What colour is a safe sign?

There are 5 main types of safety signs in common use in the UK. Each sign type has a specific 'safety colour' associated with that type of safety message & a special graphic shape. The 5 types of safety sign described by BS5499 part 1 (Specification for geometric shapes, colours and layout) are:

  • Prohibition signs which have a main safety colour of red, with a contrast colour of white and a crossed through circle in red with a graphical symbol colour of black.
  • Mandatory action signs have a main safety colour of blue, with a contrast colour of white and a circle in blue with a graphical symbol colour of white.
  • Hazard (warning) signs have a main safety colour of yellow, with a contrast colour of black and a yellow equilateral triangle with radiused corners and black border with a graphical symbol colour of black.
  • Safe Condition, Escape Route and Safety Equipment signs have a main safety colour of green, with a contrast colour of white and a green rectangle or square with a graphical symbol colour of white.
  • Fire Equipment signs have a main safety colour of red, with a contrast colour of white and a red rectangle or square with a graphical symbol colour of white.

For each of these named safety colours – there are colorimetric properties specified in BS 5378-2. This means that to meet BS5499, not only do safety signs have to use the right colours for the right application (type of safety message) but the actual colour used has to be measured by the manufacturer and must meet the properties specified with the given tolerance limits. These colorimetric and photometric properties are also specified in ISO 3864-1984 – but the tolerance limits particularly for blue are wider in the British Standard.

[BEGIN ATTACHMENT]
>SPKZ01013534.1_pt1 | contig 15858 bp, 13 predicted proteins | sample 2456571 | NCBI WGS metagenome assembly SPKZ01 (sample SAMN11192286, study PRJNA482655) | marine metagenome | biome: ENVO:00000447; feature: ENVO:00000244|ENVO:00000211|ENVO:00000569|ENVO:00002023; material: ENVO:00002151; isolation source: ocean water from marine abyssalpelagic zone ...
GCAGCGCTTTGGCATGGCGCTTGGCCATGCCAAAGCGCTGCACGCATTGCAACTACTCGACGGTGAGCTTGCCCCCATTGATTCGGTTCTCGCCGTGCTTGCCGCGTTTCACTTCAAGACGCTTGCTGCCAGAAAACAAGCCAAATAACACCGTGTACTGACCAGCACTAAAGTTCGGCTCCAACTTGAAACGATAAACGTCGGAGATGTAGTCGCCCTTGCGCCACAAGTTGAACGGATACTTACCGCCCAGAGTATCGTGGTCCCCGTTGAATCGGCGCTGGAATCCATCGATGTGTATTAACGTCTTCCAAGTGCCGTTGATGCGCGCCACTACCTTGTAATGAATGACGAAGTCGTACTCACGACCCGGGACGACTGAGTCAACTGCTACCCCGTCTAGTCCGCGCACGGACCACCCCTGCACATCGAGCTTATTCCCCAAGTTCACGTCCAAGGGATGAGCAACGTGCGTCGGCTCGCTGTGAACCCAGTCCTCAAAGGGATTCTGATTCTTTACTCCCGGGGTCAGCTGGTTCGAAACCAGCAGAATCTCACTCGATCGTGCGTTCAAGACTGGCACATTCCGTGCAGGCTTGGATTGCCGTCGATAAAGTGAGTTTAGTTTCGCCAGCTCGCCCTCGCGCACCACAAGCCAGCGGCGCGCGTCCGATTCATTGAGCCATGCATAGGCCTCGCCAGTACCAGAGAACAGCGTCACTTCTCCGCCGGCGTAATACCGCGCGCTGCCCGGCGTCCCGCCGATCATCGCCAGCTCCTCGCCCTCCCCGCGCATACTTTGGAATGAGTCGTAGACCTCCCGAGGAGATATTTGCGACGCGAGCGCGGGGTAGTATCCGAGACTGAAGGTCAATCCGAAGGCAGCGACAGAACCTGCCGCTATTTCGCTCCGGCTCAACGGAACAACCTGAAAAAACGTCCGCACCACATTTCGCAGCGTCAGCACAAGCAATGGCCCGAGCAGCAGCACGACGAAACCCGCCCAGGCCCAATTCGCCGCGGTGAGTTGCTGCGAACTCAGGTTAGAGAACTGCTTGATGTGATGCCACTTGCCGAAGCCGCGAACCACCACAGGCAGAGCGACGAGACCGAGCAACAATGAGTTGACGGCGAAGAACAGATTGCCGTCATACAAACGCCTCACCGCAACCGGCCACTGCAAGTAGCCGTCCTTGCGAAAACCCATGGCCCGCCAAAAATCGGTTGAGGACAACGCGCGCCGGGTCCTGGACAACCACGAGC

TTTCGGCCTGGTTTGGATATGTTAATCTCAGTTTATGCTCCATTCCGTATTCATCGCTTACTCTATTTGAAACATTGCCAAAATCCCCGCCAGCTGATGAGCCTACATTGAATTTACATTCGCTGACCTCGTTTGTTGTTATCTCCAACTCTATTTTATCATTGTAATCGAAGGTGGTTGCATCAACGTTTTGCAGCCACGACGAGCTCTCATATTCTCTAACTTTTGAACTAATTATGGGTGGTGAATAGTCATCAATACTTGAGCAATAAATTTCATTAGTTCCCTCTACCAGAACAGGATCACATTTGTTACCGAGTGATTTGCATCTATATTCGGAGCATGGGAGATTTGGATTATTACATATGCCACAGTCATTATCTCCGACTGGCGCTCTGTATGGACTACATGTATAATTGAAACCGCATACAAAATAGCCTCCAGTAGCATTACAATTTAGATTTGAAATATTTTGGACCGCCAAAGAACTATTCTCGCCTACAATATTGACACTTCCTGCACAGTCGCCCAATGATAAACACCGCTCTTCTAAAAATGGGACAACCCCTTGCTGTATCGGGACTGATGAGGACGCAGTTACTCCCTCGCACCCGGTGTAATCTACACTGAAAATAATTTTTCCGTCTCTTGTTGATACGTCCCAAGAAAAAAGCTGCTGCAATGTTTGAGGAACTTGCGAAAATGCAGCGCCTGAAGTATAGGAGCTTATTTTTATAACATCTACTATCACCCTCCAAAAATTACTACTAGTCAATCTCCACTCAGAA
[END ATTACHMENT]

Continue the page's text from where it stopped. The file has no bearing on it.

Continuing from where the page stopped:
Each colour is specified using a CIE chromaticity diagram (CEI 45-15-2001) on this colour space an area is defined within which the measured colour must lie.

The safety colour of each type of safety sign can be measured with a spectrophotometers such as the i1 from X-rite. This particular device won't give the CIE xyZ co-ordinate directly – but if measured using L*a*b values, these can be translated using a number of colour space translation engines.

The boundary of each area is defined by the x & y co-ordinates of 4 points. When plotted on the same chart the actual measured colour of the safety sign colour must lie within this boundary to meet the specification.

All this may seem overly complicated for a simple safety sign – but the idea is uniformity – and from this universal understanding. The standards were originally drawn up during the formative years of the European Economic Union – when workers from different counties were more likely to be migrating to a country whose language was not their own. Through the use of specific colours and symbols for specific safety messages, across the whole of Europe – common understanding and increased safety for workers has been achieved.

1) CIE (Commission Internationale de l’Eclairage) Vocabulary Publication No. 17, 1970, “International lighting vocabulary”.

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